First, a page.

How It Started vs. How It's Going: Brandi Martin, MBA '23

How It Started vs. How It's Going: Brandi Martin, MBA '23

How it started: Leading Operations & Strategy at a Management Consulting Firm.

How it’s going: President and CEO of InstaFab, a company providing quality fabrication and installation in the PNW.

Brandi Martin always assumed she would go for a second-in-command position. She felt equipped to play a supporting role for a lead executive, but feared the pressure of shouldering the burden that CEOs have to carry. That changed after she began University of Oregon’s executive MBA program.

Before entering the Portland-based program, Martin worked at the private investment firm F-L Management, where she oversaw the company’s assets as director of strategy and operations. She enjoyed early career success—also serving as president for Portland’s chapter of the American Marketing Association—but a restlessness to grow and expand her skills motivated her to pursue a business degree.

Martin hoped that UO’s program would broaden her awareness of the skills and opportunities that could help accelerate her career. Perhaps she’d be able to leverage the cachet that comes with an MBA degree later on in her career. What she ended up gaining was a belief in her capacity for executive leadership.

“The program gave me tremendous confidence,” Martin said. “The first term, we had some courses that were pretty inspiring and helped you realize your potential and that you can do this.”

One of those courses, Global Business Environment, required students to pitch a new business venture in another country. The timeline initially seemed infeasible to Martin, but seeing her team foster a simple idea into a sophisticated plan over the course of two weeks opened her eyes to what she’s capable of accomplishing.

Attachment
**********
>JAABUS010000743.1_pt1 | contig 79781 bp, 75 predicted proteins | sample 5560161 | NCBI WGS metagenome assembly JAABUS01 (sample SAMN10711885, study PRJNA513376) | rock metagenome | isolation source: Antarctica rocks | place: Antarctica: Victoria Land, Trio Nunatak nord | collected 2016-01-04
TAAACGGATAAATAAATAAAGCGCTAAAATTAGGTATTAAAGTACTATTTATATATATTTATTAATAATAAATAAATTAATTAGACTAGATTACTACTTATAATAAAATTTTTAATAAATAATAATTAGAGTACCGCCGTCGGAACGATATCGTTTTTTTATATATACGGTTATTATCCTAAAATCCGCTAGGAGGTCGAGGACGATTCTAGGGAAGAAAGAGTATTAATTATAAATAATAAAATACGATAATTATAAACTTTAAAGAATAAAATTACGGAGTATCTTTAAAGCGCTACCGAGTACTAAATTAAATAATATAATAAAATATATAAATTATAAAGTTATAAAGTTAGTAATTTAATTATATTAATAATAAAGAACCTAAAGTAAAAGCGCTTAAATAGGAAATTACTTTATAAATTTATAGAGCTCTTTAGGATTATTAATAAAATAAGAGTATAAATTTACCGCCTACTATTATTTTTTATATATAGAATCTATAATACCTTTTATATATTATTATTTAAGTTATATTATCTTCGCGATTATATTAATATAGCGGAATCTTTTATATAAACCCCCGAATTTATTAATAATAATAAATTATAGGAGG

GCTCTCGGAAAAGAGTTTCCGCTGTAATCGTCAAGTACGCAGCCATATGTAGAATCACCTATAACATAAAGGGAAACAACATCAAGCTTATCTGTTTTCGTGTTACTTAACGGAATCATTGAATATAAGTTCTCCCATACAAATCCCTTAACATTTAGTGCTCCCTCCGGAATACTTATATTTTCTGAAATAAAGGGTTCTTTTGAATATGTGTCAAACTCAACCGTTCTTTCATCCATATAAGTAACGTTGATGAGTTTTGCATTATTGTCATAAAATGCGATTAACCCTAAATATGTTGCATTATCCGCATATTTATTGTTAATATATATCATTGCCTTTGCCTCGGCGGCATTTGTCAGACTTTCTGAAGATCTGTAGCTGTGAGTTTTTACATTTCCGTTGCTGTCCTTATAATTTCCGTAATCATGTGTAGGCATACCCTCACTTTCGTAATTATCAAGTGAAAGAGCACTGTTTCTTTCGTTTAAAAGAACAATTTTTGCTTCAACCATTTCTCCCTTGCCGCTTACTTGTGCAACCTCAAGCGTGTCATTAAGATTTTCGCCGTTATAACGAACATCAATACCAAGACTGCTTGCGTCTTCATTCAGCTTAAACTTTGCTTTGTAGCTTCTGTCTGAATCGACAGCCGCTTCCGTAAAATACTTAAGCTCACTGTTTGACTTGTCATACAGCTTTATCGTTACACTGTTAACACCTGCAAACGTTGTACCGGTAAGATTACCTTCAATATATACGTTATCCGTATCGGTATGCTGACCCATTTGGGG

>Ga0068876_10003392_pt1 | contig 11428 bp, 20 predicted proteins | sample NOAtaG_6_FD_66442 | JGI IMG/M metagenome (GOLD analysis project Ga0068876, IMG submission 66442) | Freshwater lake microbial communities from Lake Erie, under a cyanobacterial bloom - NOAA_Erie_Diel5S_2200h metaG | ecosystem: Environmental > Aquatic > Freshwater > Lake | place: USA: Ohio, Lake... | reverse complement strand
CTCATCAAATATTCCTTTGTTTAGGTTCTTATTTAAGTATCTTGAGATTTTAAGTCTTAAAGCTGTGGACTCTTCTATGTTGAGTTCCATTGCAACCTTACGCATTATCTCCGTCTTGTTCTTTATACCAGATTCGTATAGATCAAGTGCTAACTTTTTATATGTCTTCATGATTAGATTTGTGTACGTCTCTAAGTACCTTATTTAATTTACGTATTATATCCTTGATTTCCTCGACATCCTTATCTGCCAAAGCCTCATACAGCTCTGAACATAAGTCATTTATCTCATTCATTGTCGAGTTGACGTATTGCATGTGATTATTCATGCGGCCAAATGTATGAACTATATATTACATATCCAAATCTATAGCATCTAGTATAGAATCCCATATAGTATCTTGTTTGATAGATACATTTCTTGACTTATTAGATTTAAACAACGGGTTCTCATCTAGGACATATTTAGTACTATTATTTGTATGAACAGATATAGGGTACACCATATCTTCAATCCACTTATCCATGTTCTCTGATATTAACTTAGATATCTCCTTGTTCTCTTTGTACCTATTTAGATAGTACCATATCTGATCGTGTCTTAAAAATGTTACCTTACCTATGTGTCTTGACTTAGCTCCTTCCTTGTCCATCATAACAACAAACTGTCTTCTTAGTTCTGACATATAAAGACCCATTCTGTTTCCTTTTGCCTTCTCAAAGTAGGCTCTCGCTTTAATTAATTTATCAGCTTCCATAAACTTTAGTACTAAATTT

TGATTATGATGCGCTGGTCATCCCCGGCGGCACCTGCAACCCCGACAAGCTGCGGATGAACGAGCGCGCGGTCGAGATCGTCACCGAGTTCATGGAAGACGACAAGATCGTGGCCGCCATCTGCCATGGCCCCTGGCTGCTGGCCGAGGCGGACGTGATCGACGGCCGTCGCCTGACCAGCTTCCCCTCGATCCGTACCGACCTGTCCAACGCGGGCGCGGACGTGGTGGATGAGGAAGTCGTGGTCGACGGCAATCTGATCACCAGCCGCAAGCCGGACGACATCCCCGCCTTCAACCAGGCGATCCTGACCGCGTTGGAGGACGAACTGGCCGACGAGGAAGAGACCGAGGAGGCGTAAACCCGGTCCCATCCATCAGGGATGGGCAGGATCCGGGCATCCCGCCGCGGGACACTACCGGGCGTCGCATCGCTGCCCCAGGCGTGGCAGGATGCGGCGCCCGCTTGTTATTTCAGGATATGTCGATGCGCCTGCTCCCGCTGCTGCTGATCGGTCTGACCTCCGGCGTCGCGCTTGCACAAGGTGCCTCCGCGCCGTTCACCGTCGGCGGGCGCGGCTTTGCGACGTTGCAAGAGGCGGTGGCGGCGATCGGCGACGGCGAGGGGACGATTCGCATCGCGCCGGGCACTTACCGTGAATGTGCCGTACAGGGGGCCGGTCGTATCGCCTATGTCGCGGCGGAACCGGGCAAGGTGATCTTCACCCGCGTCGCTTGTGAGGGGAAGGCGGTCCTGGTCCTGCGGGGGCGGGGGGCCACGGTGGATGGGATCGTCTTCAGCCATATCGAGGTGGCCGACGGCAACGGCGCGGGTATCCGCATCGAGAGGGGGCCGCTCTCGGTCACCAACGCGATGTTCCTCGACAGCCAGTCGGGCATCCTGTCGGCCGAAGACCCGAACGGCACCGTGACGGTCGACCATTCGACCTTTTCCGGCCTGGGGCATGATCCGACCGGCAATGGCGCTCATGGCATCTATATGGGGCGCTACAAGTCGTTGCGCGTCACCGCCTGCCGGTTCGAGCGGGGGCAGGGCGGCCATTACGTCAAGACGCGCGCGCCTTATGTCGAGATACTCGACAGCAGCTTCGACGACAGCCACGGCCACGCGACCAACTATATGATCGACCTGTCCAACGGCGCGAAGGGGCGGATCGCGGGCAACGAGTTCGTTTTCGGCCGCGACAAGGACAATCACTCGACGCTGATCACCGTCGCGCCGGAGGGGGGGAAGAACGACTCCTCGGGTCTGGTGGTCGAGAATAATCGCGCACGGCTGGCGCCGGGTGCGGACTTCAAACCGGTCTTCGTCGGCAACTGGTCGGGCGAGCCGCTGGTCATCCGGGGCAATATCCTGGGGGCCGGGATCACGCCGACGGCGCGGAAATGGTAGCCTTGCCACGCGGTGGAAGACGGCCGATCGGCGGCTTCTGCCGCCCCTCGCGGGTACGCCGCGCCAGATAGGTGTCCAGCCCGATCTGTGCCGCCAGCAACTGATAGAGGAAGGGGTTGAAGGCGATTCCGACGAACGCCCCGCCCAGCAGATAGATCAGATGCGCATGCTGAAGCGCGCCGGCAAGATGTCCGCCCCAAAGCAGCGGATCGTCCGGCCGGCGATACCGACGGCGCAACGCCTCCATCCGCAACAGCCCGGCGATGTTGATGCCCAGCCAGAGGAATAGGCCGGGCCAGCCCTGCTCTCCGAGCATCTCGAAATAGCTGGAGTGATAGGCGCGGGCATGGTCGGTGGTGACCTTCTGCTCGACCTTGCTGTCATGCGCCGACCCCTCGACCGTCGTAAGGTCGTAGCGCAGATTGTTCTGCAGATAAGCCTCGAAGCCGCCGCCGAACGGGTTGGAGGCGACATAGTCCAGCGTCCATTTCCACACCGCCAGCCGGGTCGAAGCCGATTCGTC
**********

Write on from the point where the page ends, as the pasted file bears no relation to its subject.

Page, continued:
She also gained the decision-making skills and the poise it takes to lead a company. Breaking down case studies with faculty members and peers in courses helped her develop a more analytical approach to dealing with moments of crisis. As the new CEO for InstaFab, a steel fabrication and installation company, Martin’s practice with case studies was immediately put to the test in what she calls a make-it-or-break-it moment for the company within her first two weeks on the job.

“I was on stage, everyone was looking at me—very public forum—about how to respond. Had I not already been through some of this first-year training where I actually had a case study that was so relatable, I wouldn’t have known how to analyze this from many different angles and conduct myself appropriately,” Martin said. “Maybe I would’ve responded emotionally, maybe I would’ve taken a different approach that wouldn’t have been in the best interest of the company, because I didn’t slow down.”

Martin started her role as InstaFab’s CEO this May, when she was nearing the end of her first year at the executive MBA program. As the company’s CEO, she ensures there’s a unified culture, develops short and long-term plans, and fosters healthy lines of communication. She said that UO’s program instilled in her the importance of interacting with employees as whole persons–understanding their motivations, strengths, and flaws—a philosophy that has informed her approach as a lead executive.

Photo credit: Nick Mendez

This article originally appeared in Willamette Week in September 2022. Since then, Portland Business Journal has honored Martin as a Forty under 40 honoree for 2023 and recognized InstaFab in its inaugural Best Places to Work list in August 2023.